Additionally, BIO supports the agency's conclusion to "permit market forces to determine the appropriate payment" for two biological products, which CMS has previously linked using its "equitable adjustment" authority. In order to allow a market-oriented, ASP-based payment system to work as the Medicare Prescription Drug, Improvement, and Modernization Act of 2003 (MMA) intended, CMS should permit the system to function without arbitrary government interference. /7

  1. Conclusion

BIO appreciates the opportunity to present these comments to the APC Panel. We ask the APC Panel to make the following recommendations:

  1. CMS should implement adequate, additional payments for hospitals' pharmacy service and handling costs.

  2. CMS should provide separate payment for the second and subsequent hours of infusion services and should allow hospitals to be paid separately for administering both a hydration infusion and a non-chemotherapy infusion in the same visit.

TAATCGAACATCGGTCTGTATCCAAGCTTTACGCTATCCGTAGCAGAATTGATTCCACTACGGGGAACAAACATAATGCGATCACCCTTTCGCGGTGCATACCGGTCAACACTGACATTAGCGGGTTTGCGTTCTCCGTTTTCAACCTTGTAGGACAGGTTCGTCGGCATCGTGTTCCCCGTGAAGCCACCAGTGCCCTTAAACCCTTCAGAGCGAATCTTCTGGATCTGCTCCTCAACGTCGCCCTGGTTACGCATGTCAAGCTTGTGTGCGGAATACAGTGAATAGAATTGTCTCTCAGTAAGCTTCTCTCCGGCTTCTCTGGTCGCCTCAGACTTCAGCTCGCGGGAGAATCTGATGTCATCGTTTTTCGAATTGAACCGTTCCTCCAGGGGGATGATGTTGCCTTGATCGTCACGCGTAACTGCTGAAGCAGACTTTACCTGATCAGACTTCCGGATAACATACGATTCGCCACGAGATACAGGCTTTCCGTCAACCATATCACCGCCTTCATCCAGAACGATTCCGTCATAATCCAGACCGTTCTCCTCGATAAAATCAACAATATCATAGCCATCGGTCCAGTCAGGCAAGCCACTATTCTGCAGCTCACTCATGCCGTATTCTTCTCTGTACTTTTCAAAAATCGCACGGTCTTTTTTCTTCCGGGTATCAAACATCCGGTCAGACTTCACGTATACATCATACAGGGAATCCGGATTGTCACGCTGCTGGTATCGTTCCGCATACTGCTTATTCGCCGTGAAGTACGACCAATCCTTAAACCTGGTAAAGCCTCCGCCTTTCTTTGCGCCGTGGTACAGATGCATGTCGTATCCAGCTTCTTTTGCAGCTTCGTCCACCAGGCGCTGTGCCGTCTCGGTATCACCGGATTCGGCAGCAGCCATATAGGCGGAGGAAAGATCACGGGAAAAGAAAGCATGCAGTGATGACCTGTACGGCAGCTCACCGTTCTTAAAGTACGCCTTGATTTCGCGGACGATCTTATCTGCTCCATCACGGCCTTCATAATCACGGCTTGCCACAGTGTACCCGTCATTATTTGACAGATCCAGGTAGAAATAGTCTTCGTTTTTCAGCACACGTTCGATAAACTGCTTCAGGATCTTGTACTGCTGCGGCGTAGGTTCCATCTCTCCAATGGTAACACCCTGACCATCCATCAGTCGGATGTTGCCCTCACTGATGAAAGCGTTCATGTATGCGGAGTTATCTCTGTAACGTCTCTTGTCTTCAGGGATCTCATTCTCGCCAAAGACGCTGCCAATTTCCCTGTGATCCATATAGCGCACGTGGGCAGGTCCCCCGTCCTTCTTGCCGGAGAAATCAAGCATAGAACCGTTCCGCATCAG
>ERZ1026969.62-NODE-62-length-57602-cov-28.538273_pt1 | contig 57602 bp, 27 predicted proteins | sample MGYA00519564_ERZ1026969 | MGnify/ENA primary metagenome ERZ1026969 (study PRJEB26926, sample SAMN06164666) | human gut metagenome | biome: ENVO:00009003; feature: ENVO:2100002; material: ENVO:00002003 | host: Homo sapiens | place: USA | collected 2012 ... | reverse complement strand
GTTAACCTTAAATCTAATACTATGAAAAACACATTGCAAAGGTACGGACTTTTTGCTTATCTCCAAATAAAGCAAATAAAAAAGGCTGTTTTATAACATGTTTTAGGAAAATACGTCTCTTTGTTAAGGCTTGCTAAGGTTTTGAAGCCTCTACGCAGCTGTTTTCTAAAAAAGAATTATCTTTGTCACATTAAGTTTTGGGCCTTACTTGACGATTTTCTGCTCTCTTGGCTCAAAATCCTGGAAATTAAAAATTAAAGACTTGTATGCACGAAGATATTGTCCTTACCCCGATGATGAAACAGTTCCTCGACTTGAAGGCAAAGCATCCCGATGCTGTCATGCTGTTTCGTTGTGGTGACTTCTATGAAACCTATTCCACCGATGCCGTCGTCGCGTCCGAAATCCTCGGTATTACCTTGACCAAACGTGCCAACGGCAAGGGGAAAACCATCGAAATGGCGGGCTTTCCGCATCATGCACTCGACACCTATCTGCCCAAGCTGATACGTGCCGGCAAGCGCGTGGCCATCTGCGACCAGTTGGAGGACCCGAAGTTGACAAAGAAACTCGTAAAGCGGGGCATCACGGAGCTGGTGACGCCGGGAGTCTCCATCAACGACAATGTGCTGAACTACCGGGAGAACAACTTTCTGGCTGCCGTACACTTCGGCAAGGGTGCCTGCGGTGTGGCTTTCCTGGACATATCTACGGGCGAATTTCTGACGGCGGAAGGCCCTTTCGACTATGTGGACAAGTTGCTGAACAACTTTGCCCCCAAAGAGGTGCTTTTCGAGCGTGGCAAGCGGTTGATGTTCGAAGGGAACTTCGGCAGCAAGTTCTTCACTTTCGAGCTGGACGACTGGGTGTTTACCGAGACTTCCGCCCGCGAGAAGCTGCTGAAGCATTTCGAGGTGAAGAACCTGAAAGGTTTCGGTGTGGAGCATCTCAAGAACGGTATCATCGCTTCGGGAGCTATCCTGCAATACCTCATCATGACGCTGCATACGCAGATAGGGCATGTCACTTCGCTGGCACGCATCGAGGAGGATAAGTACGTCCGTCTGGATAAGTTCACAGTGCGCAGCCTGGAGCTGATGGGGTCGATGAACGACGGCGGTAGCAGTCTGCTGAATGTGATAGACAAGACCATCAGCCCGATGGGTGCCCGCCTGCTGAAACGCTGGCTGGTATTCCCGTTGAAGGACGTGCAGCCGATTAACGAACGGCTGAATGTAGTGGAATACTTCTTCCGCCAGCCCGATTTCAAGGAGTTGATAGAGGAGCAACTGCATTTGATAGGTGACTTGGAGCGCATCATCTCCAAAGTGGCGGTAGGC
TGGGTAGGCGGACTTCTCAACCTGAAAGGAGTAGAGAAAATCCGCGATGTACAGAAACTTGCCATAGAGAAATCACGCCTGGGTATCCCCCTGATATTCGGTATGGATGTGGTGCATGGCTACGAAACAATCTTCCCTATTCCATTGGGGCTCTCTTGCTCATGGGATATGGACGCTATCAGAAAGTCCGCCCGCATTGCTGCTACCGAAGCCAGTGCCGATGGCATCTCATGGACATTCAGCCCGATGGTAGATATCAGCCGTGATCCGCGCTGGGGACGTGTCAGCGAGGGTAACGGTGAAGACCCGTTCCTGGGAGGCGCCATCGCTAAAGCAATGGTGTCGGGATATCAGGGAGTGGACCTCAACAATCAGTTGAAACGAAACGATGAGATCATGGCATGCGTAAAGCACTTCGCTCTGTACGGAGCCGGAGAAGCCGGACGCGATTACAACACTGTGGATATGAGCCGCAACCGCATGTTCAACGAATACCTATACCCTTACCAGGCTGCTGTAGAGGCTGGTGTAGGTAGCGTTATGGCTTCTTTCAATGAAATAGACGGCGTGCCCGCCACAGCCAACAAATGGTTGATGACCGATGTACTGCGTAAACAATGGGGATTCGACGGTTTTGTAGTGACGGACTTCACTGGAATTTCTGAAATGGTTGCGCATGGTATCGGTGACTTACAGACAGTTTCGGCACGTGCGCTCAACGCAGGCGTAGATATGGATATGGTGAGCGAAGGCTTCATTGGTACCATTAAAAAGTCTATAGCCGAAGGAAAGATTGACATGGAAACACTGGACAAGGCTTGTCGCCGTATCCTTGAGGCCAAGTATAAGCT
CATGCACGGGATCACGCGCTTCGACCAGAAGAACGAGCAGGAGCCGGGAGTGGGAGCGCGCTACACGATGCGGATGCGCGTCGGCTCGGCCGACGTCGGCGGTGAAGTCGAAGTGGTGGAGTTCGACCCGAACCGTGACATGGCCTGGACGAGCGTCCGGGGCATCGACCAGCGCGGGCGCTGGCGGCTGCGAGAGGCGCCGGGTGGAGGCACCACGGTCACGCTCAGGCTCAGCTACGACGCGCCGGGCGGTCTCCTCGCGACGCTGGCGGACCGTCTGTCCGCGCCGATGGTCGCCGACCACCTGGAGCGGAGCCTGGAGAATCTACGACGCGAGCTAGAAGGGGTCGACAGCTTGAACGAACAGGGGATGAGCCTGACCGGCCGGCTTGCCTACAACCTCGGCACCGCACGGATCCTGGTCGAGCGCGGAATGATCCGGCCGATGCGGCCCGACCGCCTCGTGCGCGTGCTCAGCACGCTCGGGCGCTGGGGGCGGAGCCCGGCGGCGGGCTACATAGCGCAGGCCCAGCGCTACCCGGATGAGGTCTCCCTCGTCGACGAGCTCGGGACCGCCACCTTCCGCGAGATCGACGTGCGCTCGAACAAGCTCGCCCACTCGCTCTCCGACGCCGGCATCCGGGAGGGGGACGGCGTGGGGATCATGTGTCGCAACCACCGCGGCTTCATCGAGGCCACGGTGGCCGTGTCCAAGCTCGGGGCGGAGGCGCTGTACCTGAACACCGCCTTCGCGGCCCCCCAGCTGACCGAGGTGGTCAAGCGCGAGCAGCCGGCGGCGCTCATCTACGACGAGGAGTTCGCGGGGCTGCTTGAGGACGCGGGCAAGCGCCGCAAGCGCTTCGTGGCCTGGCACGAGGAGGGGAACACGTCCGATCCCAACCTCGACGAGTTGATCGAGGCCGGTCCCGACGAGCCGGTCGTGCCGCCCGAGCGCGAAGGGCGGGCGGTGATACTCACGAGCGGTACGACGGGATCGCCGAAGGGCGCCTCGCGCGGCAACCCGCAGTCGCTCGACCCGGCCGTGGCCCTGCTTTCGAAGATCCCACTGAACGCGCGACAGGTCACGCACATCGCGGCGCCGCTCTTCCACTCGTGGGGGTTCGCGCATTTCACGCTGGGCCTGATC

3. BIO urges the Panel to recommend that CMS assign the service of administering IVIG to an APC that more accurately captures the resources involved in this service, such as APC 117.

We would be happy to answer any questions you might have.


1/ 70 Fed. Reg. 68515, 68642 (Nov. 10, 2005).

2/ MedPAC, Report to the Congress: Issues in a Modernized Medicare Program, June 2005, at 140.

3/ Current Procedural Terminology or CPT is a trademark of the American Medical Association.

4/ 70 Fed. Reg. at 68679-80.

5/ January 2006 Update of Hospital Outpatient Prospective Payment System Manual Instruction: Changes to Coding and Payment for Drug Administration, Transmittal 785, Change Request 4258, Dec. 16, 2005 (revising Medicare Claims Processing Manual (CMS Pub. 100-4), ch. 4, § 230.2).

6/ Id. (revising Medicare Claims Processing Manual (CMS Pub. 100-4), ch. 4, § 230.2.2).

7/ 70 Fed. Reg. 42727